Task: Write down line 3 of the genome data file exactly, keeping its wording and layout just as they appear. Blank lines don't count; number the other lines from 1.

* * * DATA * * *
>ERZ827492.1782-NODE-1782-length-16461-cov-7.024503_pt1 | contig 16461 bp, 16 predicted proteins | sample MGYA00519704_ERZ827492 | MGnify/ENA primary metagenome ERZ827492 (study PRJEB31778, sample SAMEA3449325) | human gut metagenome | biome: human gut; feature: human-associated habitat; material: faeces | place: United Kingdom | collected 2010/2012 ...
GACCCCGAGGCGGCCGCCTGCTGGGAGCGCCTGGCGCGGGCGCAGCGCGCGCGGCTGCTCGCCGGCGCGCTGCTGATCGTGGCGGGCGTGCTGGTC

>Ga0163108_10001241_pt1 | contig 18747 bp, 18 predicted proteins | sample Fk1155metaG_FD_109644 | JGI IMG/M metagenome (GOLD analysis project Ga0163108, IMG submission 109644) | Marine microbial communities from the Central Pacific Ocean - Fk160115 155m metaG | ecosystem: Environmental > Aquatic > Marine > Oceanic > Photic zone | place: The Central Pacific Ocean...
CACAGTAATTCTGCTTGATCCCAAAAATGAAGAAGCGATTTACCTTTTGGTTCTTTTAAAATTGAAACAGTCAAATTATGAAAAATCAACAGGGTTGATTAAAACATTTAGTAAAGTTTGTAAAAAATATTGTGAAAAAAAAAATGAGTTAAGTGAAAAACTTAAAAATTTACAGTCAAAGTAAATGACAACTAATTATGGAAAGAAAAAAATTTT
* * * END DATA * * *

>Ga0163108_10001241_pt1 | contig 18747 bp, 18 predicted proteins | sample Fk1155metaG_FD_109644 | JGI IMG/M metagenome (GOLD analysis project Ga0163108, IMG submission 109644) | Marine microbial communities from the Central Pacific Ocean - Fk160115 155m metaG | ecosystem: Environmental > Aquatic > Marine > Oceanic > Photic zone | place: The Central Pacific Ocean...